Public Health England (PHE) is urging young people to get vaccinated against measles before traveling to Europe.
According to the Daily Mail, PHE issued a warning for European visitors to check if they’ve had both doses of the MMR vaccination as the infection continues to widely spread. About 643 people in England have been diagnosed with measles this year alone. There are also a number of large outbreaks in other European countries. The number in England is quickly on the rise and has increased by more than half since early May.
PHE says travelers need to be vaccinated because adults who catch measles are more likely than children to end up in the hospital. The World Health Organization recommends that 95% of people must be vaccinated to prevent the infection from spreading. And not just for measles, either. Vaccines have been able to save countless lives from even more countless diseases. In the United States, measles-related deaths have decreased 79% between 2000 and 2014 . And while they are so valuable, many people around the world still choose to not vaccinate their children.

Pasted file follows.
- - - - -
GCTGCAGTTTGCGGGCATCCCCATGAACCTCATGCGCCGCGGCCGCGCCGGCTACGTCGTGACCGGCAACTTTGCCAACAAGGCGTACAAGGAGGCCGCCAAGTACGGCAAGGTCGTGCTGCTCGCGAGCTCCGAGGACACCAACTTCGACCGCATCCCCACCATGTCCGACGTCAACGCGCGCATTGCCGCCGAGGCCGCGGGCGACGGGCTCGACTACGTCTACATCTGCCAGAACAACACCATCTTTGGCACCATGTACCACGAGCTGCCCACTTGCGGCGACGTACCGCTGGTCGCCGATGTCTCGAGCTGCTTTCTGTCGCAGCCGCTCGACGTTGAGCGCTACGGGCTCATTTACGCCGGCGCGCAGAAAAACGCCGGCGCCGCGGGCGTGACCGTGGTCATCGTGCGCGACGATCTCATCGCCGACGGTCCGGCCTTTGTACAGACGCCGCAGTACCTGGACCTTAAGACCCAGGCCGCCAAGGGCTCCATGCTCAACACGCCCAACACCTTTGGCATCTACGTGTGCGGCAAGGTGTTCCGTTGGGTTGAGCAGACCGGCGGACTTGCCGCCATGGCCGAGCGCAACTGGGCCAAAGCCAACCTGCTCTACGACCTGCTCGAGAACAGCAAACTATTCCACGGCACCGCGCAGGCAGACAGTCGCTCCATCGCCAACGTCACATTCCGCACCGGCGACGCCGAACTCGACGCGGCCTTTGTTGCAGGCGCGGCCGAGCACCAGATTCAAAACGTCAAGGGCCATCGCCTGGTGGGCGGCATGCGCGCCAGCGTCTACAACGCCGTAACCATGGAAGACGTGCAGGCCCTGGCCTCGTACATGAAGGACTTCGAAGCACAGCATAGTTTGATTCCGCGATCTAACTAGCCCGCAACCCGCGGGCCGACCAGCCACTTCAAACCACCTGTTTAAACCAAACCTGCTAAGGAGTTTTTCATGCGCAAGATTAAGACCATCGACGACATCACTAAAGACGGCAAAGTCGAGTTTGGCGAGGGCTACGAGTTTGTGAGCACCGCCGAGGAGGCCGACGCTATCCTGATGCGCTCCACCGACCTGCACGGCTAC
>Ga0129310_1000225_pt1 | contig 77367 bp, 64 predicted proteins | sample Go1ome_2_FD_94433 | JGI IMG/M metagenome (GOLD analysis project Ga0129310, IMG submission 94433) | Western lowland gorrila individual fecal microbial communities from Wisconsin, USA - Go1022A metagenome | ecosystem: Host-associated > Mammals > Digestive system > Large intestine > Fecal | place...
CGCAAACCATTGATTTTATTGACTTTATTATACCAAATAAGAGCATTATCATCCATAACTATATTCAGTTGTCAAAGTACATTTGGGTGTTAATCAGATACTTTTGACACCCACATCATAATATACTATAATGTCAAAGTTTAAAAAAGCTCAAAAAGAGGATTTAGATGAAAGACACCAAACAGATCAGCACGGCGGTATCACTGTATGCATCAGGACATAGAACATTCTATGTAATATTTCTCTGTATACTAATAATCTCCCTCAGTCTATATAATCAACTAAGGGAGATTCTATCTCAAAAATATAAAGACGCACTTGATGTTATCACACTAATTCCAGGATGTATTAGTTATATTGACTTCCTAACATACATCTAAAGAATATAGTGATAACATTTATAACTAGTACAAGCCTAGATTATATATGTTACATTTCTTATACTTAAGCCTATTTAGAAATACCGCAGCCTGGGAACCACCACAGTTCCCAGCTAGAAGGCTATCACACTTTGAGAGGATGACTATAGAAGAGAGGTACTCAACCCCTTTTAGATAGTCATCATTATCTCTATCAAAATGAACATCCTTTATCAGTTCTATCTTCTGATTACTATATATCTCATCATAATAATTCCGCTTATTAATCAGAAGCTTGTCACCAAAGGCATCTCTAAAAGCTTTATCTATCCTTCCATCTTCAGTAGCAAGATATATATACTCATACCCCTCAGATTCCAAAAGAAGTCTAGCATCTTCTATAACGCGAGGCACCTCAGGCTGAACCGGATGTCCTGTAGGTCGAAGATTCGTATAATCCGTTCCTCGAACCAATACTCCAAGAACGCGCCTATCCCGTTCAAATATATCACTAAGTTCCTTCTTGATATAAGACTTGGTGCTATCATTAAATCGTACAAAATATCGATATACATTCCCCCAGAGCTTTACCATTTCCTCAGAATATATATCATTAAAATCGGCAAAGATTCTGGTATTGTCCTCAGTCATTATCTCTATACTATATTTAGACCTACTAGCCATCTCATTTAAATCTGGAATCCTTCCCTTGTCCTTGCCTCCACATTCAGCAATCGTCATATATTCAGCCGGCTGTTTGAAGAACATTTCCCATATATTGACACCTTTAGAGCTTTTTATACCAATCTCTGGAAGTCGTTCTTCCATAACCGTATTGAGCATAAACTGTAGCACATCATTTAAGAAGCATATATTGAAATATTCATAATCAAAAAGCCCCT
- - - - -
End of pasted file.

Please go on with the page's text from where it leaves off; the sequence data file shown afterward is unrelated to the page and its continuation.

There are many reasons why parents are choosing to not have their children vaccinated. Among them are fear and misinformation. In fact, people fear that vaccinations may lead to issues like autism and bowel disease. Andrew Wakefield, a gastroenterologist, published a scientific paper in 1995 claiming that injecting a person with a ‘dead’ form of the measles via vaccination can cause a disruption to intestinal tissue. Unfortunately, this kind of misinformation has led to a number of people questioning the validity of vaccinations.
In the United Kingdom, childhood immunization levels are at a high. But a few years back in 2003, they were only at 80%. This means that many young adults have not had the immunizations they need. These young adults are now at a higher risk of catching the infection in England during close mixing events like summer festivals or when they travel abroad for summer vacation.
Measles is an extremely infectious disease that can lead to serious complications. It may even lead to death if a person isn’t vaccinated.